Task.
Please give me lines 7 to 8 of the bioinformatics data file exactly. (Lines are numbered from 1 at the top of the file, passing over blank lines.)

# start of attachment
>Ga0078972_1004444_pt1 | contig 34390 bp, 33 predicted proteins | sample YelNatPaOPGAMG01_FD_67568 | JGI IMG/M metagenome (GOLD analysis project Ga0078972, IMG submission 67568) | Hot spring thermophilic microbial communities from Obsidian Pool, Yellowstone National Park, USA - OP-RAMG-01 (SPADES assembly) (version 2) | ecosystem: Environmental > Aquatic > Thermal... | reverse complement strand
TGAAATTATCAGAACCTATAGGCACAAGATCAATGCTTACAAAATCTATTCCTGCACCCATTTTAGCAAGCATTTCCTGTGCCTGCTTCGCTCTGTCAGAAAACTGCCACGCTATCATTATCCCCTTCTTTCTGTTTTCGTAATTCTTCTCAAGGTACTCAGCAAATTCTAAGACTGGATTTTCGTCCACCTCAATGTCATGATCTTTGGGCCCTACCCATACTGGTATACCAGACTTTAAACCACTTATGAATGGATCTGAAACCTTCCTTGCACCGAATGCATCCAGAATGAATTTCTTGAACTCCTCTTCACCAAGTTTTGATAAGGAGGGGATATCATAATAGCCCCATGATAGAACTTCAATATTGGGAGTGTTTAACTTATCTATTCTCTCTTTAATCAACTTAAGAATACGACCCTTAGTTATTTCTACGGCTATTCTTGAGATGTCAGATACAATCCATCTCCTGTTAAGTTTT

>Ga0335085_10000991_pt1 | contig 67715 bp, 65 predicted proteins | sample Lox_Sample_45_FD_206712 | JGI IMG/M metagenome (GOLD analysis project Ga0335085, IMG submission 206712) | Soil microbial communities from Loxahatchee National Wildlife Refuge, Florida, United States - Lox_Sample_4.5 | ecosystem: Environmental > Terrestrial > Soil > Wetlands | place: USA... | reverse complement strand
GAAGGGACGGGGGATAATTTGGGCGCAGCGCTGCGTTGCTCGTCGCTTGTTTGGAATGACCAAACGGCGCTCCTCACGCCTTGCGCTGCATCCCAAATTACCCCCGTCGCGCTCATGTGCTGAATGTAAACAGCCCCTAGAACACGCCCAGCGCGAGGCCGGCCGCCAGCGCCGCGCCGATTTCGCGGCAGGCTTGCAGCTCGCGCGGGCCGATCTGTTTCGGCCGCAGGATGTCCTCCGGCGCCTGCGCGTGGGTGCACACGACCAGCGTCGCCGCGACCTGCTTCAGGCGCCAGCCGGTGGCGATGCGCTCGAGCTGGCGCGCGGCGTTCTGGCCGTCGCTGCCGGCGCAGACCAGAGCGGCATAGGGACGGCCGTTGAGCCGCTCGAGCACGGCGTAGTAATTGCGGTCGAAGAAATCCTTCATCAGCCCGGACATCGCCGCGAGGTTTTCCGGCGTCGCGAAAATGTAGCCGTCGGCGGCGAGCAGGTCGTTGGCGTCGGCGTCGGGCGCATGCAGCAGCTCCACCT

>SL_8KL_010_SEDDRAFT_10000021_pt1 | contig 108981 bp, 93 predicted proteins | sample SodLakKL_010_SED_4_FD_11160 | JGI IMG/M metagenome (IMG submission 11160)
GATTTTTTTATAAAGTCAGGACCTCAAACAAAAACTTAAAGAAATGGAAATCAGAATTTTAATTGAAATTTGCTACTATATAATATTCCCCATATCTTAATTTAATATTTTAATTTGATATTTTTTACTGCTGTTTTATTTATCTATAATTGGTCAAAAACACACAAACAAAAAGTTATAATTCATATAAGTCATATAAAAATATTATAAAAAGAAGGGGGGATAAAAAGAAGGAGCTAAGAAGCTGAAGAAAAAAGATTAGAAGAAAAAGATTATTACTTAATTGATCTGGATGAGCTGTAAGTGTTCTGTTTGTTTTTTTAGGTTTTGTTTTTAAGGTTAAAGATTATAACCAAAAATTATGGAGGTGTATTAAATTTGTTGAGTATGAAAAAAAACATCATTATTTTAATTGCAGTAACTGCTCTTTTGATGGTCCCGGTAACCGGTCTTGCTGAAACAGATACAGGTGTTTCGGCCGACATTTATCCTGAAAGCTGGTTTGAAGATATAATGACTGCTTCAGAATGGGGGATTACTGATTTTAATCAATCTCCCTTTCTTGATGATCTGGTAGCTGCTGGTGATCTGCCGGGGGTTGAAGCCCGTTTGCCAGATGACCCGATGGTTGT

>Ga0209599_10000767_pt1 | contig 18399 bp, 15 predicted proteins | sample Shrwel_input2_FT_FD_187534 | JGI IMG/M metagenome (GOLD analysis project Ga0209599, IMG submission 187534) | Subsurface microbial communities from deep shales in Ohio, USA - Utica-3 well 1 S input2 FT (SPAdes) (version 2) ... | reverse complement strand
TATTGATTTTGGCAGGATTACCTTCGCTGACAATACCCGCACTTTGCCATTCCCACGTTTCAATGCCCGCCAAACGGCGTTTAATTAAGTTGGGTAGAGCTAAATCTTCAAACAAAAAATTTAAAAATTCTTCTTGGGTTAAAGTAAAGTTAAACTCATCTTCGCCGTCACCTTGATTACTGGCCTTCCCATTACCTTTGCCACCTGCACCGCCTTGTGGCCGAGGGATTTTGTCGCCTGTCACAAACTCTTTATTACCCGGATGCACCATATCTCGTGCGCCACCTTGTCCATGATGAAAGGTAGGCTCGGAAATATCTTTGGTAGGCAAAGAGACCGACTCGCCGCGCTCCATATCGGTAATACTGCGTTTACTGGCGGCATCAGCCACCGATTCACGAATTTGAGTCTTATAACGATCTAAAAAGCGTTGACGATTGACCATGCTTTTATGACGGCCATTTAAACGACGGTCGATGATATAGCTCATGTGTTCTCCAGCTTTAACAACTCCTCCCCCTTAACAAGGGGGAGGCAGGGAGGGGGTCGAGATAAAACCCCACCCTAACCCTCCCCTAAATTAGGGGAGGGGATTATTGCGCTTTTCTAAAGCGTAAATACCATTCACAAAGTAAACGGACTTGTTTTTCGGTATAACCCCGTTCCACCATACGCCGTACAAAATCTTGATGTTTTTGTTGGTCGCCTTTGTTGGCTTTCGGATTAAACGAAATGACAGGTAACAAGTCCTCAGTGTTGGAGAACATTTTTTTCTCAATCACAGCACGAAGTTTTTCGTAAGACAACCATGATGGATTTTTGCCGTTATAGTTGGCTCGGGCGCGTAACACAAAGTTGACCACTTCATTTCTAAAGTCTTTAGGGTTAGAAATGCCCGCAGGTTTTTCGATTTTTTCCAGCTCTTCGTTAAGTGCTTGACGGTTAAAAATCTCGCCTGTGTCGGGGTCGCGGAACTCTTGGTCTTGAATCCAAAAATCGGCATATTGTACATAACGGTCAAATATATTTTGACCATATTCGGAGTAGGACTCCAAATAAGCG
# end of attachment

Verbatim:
>Ga0209599_10000767_pt1 | contig 18399 bp, 15 predicted proteins | sample Shrwel_input2_FT_FD_187534 | JGI IMG/M metagenome (GOLD analysis project Ga0209599, IMG submission 187534) | Subsurface microbial communities from deep shales in Ohio, USA - Utica-3 well 1 S input2 FT (SPAdes) (version 2) ... | reverse complement strand
TATTGATTTTGGCAGGATTACCTTCGCTGACAATACCCGCACTTTGCCATTCCCACGTTTCAATGCCCGCCAAACGGCGTTTAATTAAGTTGGGTAGAGCTAAATCTTCAAACAAAAAATTTAAAAATTCTTCTTGGGTTAAAGTAAAGTTAAACTCATCTTCGCCGTCACCTTGATTACTGGCCTTCCCATTACCTTTGCCACCTGCACCGCCTTGTGGCCGAGGGATTTTGTCGCCTGTCACAAACTCTTTATTACCCGGATGCACCATATCTCGTGCGCCACCTTGTCCATGATGAAAGGTAGGCTCGGAAATATCTTTGGTAGGCAAAGAGACCGACTCGCCGCGCTCCATATCGGTAATACTGCGTTTACTGGCGGCATCAGCCACCGATTCACGAATTTGAGTCTTATAACGATCTAAAAAGCGTTGACGATTGACCATGCTTTTATGACGGCCATTTAAACGACGGTCGATGATATAGCTCATGTGTTCTCCAGCTTTAACAACTCCTCCCCCTTAACAAGGGGGAGGCAGGGAGGGGGTCGAGATAAAACCCCACCCTAACCCTCCCCTAAATTAGGGGAGGGGATTATTGCGCTTTTCTAAAGCGTAAATACCATTCACAAAGTAAACGGACTTGTTTTTCGGTATAACCCCGTTCCACCATACGCCGTACAAAATCTTGATGTTTTTGTTGGTCGCCTTTGTTGGCTTTCGGATTAAACGAAATGACAGGTAACAAGTCCTCAGTGTTGGAGAACATTTTTTTCTCAATCACAGCACGAAGTTTTTCGTAAGACAACCATGATGGATTTTTGCCGTTATAGTTGGCTCGGGCGCGTAACACAAAGTTGACCACTTCATTTCTAAAGTCTTTAGGGTTAGAAATGCCCGCAGGTTTTTCGATTTTTTCCAGCTCTTCGTTAAGTGCTTGACGGTTAAAAATCTCGCCTGTGTCGGGGTCGCGGAACTCTTGGTCTTGAATCCAAAAATCGGCATATTGTACATAACGGTCAAATATATTTTGACCATATTCGGAGTAGGACTCCAAATAAGCG